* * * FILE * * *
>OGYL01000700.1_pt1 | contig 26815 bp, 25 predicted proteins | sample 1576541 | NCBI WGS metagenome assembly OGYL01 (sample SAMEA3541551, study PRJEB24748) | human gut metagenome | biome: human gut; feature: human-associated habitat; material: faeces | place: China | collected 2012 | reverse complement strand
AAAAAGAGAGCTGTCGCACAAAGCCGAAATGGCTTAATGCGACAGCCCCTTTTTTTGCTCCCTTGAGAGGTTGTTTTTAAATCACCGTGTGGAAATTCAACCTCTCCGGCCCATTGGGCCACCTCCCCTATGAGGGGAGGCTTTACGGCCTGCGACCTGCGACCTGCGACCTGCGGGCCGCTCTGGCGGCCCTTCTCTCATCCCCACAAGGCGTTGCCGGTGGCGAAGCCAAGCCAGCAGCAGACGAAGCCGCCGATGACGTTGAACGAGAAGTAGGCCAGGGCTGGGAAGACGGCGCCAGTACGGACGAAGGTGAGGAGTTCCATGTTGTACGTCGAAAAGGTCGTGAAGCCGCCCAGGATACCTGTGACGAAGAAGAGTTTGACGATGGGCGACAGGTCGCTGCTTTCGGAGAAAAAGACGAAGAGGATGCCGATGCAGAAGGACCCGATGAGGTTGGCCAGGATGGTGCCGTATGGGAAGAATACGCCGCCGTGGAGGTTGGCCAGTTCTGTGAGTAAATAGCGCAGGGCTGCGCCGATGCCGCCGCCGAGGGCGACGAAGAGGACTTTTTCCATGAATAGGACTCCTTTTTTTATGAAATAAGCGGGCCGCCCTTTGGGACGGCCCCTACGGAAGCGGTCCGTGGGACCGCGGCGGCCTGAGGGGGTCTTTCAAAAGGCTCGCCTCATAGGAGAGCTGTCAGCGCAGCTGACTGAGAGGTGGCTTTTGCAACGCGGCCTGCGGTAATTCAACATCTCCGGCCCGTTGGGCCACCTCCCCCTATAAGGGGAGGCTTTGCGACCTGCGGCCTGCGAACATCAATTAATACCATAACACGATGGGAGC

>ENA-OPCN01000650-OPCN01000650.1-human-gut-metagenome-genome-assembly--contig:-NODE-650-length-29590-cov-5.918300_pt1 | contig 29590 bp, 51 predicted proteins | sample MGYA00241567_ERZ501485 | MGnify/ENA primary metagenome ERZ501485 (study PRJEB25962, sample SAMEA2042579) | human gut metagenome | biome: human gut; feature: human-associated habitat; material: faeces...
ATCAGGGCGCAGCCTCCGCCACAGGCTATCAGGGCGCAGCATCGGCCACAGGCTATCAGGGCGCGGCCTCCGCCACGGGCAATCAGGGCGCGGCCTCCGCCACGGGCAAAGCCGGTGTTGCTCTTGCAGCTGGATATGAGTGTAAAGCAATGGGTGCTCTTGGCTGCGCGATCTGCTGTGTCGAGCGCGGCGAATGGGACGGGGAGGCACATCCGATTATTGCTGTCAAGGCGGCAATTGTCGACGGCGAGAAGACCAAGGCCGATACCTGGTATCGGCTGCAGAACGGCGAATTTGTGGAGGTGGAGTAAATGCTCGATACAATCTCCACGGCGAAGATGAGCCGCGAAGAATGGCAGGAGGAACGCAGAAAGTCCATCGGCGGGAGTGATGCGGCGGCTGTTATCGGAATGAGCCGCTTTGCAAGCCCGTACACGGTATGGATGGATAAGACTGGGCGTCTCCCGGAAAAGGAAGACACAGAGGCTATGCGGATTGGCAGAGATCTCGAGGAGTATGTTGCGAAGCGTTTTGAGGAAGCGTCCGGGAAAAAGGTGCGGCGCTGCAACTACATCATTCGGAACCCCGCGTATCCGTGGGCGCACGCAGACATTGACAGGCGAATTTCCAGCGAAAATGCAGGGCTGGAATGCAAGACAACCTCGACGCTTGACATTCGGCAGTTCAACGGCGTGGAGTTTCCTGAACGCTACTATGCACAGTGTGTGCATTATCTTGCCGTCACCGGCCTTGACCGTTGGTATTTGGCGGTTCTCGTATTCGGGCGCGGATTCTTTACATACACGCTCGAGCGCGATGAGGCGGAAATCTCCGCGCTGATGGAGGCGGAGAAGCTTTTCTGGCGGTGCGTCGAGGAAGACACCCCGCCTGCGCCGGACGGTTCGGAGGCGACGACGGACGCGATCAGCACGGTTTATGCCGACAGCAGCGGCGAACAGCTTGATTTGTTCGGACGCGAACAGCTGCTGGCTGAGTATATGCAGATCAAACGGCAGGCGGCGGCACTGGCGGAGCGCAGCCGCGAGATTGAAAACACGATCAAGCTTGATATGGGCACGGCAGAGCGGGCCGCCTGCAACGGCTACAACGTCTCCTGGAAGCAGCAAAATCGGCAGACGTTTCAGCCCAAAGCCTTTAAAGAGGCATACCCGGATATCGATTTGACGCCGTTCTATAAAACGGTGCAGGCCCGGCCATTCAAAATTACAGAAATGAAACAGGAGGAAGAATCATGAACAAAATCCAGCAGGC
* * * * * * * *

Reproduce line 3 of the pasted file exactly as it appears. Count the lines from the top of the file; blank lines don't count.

>ENA-OPCN01000650-OPCN01000650.1-human-gut-metagenome-genome-assembly--contig:-NODE-650-length-29590-cov-5.918300_pt1 | contig 29590 bp, 51 predicted proteins | sample MGYA00241567_ERZ501485 | MGnify/ENA primary metagenome ERZ501485 (study PRJEB25962, sample SAMEA2042579) | human gut metagenome | biome: human gut; feature: human-associated habitat; material: faeces...